Usage of treadmills, at present the most commonly researched type of active workstation, has been shown to lead to reductions in sedentary time [19, 20], increased low intensity physical activity, and thus increased energy expenditure during the workday [2128], as well as positive effects on different health parameters [19, 20, 23]. However, several studies have also demonstrated negative effects on the users work performance [2931], and the need for alternatives has been highlighted [31]. A few studies have examined other types of active workstations and shown that cycling workstations seem to be a feasible option [32] as a potential way of reducing sedentary time whilst instead increasing the time of low intensity activity during the workday [33]. To date only a few studies have investigated the effects on work performance whilst using a cycling workstation [31, 3436] showing inconclusive results. Typing performance has either been unaffected [34, 36], improved [35], or slightly compromised [31] during cycling when compared to sitting. Mouse pointing has been shown to be slightly compromised during cycling when compared to sitting [31]. Cognitive performance on the other hand has either been unchanged [35] or improved [36] during cycling when compared to sitting.

Aerobic exercise has shown altering pain modulation systems of the body, inducing a phenomenon called exercise-induced hypoalgesia (EIH). EIH has been reported in healthy persons [3739], in physically active and inactive persons [40], and in individuals with chronic MS pain [41]. In the absence of direct evidence a narrative review has emphasized the strong theoretical rationale for exercise to be used in treatment of central sensitization of pain [42]. Such assumptions lead to still unanswered questions of which dosage, intensity, and time periods would be necessary. The shortest reported bout of aerobic exercise resulting in EIH is 15 minutes of cycling at 75% of VO2max [40] and analgesic effects have also been seen after cycling at 50% of the heart rate reserve during 25 minutes [39]. There is, however, a lack of knowledge regarding the effects of low intensity aerobic exercise with a longer duration, which probably would be a more suitable setup for active workstations. Also, there is only limited knowledge in the literature exploring whether exercise intensity at the chosen workstation influences work performance and thus has negative effects on work productivity.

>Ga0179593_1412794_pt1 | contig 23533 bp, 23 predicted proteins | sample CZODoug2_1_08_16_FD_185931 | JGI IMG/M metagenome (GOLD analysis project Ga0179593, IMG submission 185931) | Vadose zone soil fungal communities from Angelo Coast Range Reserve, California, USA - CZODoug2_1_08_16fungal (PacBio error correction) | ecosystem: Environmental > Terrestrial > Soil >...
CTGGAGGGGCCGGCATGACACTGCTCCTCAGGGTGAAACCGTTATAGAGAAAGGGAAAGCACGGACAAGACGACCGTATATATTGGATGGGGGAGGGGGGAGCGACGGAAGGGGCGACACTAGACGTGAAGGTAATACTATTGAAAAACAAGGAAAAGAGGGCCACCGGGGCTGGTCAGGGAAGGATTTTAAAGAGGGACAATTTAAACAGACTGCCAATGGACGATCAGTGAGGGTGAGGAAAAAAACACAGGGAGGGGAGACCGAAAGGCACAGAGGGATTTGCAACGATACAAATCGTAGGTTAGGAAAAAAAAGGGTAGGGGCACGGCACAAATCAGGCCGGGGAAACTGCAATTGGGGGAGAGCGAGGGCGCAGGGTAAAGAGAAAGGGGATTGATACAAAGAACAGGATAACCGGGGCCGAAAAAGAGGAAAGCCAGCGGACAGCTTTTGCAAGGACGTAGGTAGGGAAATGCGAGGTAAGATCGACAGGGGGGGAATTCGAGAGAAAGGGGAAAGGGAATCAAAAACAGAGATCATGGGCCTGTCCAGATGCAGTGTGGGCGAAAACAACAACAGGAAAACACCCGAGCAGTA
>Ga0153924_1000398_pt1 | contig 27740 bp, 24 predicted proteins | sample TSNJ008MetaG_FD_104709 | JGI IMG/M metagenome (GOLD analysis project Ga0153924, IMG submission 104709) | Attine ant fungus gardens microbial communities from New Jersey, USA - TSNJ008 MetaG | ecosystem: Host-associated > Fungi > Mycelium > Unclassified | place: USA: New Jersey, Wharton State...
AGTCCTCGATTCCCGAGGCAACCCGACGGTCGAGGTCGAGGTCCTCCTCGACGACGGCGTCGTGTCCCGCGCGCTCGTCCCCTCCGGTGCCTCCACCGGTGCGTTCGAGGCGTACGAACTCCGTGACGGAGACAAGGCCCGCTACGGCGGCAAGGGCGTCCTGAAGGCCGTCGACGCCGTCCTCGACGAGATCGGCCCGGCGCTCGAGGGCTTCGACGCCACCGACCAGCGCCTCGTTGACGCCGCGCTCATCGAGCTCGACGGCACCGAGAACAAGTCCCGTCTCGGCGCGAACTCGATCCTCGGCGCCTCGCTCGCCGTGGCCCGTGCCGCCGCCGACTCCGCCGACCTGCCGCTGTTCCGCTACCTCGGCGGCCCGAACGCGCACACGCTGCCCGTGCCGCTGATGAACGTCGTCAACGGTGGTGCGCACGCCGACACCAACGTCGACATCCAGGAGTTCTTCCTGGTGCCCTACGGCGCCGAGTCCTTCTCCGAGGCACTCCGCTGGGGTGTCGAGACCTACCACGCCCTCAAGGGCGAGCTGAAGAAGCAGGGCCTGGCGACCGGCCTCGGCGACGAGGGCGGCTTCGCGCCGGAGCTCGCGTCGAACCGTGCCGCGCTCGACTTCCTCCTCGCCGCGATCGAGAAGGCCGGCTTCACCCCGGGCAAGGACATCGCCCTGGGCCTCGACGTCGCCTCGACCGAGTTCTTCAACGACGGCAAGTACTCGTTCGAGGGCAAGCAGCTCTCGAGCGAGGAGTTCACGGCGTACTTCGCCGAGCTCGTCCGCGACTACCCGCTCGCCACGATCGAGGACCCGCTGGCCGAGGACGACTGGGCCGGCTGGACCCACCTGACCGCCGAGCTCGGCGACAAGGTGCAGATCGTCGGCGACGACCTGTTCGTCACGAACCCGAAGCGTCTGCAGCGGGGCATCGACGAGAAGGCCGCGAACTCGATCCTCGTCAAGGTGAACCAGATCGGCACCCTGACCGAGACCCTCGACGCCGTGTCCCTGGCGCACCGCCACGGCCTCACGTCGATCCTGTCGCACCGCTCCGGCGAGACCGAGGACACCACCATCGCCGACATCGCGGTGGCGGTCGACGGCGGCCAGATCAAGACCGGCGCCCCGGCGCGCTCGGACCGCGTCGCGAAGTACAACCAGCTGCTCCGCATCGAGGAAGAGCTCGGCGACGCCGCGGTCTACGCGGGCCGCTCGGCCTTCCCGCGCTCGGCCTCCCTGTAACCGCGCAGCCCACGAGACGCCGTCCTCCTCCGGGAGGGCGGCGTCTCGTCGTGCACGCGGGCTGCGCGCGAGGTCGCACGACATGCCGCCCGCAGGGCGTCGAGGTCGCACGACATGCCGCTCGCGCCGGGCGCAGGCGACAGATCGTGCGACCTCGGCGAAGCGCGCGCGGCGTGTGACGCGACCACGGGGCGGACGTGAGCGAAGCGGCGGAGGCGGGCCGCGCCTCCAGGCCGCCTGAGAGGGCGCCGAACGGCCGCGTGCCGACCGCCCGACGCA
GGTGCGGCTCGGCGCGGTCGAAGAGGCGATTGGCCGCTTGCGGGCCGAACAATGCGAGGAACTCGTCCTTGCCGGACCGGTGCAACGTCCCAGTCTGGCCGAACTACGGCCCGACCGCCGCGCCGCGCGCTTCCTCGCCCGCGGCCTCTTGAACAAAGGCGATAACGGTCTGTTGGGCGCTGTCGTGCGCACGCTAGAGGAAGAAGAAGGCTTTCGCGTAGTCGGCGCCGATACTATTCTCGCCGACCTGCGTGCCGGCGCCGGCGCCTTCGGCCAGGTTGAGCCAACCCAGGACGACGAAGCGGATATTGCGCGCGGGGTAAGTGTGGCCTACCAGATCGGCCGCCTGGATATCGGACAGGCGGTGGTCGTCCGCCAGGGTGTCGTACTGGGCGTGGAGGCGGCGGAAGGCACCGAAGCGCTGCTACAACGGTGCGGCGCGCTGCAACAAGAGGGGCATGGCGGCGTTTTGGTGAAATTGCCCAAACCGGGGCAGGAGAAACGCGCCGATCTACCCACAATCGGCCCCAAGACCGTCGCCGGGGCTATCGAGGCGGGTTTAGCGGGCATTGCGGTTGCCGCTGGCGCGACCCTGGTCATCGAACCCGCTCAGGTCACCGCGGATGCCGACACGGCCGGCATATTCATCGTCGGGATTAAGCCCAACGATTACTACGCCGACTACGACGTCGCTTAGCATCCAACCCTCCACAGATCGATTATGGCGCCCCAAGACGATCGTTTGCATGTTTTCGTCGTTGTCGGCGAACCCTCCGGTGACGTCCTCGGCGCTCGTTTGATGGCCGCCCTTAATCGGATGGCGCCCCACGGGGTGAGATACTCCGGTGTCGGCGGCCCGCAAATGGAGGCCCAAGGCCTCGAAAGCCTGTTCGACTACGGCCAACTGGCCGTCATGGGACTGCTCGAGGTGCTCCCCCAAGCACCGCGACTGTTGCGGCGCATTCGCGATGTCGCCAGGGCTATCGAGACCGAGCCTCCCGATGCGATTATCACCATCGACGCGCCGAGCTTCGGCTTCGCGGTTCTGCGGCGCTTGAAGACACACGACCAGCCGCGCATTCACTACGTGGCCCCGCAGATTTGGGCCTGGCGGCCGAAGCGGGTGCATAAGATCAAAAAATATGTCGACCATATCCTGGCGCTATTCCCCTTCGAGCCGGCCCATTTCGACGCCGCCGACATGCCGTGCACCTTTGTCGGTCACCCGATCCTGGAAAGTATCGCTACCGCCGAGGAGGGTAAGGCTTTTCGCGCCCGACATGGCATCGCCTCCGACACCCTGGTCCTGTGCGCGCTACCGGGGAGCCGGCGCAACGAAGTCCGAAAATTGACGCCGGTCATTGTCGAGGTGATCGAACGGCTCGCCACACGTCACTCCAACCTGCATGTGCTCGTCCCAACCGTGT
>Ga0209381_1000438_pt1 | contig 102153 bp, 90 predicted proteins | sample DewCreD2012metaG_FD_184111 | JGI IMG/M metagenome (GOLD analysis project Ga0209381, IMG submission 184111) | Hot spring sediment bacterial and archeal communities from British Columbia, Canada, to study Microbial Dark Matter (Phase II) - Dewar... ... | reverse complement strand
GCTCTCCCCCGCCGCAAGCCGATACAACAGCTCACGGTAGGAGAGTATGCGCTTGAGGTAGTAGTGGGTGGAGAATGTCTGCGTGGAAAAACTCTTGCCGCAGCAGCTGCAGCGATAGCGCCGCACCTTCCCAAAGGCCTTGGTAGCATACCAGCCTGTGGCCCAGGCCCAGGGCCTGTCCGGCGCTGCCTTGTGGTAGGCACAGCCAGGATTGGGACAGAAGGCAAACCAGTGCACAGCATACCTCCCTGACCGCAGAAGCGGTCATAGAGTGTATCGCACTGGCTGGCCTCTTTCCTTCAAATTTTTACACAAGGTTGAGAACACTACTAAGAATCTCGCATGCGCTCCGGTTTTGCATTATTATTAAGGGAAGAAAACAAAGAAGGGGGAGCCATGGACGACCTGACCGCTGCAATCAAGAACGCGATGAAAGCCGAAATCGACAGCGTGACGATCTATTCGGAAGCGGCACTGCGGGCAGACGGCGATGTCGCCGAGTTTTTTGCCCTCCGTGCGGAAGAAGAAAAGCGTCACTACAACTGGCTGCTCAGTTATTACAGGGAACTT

Thus, the aim of this study was to establish, using our custom designed office-cycle work station in healthy men and women, the effects of low intensity cycling and moderate intensity cycling in comparison to standing, primarily regarding pain modulation and secondarily regarding work performance and metabolic expenditure.

We hypothesised that moderate and low intensity cycling would lead to increased pressure pain thresholds and that low intensity cycling would have less negative impact on work performance compared to moderate intensity cycling.

2. Method

2.1. Participants and Eligibility Criteria

Participants in this randomized repeated measures crossover study were recruited through advertisement on bulletin boards at the campus of Umeå University, Sweden. Block randomization together with orthogonal Latin square for three treatments [43] was used to randomize and balance the study. The inclusion criteria were healthy individuals without any known cardiovascular, metabolic, neurologic, or lung diseases and without musculoskeletal or other pain, being >18 years old, and being accustomed to computer work. Exclusion criteria were intake of any medication affecting the heart rate and/or any pain medication. Eligibility was confirmed with the participants verbally or through e-correspondence. The participants were asked to refrain from tobacco and caffeine during the day of testing. The study was conducted according to the Declaration of Helsinki; all participants signed an informed written consent form prior to participating. All data was treated with confidentiality. Ethical approval was granted through the Ethical Review Board, Umeå, Sweden (2015/465-31).